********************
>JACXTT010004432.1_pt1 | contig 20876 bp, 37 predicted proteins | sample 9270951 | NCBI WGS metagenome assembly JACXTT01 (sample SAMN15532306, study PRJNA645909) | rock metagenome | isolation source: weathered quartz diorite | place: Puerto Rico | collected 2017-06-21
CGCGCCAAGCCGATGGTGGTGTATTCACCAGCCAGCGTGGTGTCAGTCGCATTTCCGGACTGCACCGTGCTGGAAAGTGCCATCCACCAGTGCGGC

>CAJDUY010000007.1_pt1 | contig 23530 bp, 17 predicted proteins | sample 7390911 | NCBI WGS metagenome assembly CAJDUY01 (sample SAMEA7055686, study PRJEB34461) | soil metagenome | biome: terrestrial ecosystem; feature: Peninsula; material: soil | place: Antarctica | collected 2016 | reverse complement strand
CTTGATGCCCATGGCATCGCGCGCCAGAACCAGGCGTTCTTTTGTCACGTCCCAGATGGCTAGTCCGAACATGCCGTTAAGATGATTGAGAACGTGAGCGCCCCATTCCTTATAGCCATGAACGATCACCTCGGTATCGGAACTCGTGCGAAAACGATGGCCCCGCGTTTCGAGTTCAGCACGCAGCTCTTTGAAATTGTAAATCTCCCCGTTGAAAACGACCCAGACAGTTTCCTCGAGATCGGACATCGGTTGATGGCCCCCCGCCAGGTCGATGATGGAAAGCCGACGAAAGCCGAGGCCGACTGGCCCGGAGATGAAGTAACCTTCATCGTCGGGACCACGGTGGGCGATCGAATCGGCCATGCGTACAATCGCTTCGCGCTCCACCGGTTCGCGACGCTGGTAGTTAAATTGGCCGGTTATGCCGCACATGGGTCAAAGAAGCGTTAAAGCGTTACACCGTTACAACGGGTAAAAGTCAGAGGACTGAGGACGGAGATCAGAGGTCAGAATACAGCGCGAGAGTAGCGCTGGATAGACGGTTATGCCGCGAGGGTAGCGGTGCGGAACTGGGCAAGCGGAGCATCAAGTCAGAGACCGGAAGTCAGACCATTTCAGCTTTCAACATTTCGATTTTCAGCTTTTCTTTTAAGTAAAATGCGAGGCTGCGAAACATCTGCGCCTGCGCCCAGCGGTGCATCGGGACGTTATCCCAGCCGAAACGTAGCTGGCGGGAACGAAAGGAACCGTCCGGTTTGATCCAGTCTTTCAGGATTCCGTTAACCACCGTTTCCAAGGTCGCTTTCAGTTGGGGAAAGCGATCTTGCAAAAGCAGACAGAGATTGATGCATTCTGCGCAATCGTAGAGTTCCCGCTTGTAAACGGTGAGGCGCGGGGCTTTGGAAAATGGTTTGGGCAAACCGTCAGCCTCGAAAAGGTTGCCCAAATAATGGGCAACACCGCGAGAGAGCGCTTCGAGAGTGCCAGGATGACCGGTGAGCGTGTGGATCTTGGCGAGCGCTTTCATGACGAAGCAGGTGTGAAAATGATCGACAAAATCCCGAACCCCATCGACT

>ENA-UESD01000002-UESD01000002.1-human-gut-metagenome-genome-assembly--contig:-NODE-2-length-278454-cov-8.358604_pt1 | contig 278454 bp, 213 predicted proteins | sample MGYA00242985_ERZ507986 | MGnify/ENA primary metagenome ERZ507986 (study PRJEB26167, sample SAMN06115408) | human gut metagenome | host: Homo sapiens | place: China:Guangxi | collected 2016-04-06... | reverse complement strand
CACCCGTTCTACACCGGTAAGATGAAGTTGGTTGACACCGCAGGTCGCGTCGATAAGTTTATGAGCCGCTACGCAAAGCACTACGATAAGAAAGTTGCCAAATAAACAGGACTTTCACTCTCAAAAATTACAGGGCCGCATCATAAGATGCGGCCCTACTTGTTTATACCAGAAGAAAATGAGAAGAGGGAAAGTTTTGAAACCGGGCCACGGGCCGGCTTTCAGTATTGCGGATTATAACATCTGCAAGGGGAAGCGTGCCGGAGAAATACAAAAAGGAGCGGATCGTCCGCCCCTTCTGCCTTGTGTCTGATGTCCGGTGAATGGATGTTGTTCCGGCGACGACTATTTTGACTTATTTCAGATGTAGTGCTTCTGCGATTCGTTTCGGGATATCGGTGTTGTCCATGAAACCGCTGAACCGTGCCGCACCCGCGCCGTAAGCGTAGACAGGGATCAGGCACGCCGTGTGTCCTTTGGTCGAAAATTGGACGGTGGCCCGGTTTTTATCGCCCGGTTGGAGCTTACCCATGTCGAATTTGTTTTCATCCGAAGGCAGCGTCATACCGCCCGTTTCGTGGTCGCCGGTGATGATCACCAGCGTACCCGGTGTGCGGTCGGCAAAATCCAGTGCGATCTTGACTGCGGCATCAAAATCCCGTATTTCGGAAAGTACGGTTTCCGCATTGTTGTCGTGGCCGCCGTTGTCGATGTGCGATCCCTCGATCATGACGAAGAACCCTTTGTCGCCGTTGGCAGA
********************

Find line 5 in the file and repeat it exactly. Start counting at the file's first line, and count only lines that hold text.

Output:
>ENA-UESD01000002-UESD01000002.1-human-gut-metagenome-genome-assembly--contig:-NODE-2-length-278454-cov-8.358604_pt1 | contig 278454 bp, 213 predicted proteins | sample MGYA00242985_ERZ507986 | MGnify/ENA primary metagenome ERZ507986 (study PRJEB26167, sample SAMN06115408) | human gut metagenome | host: Homo sapiens | place: China:Guangxi | collected 2016-04-06... | reverse complement strand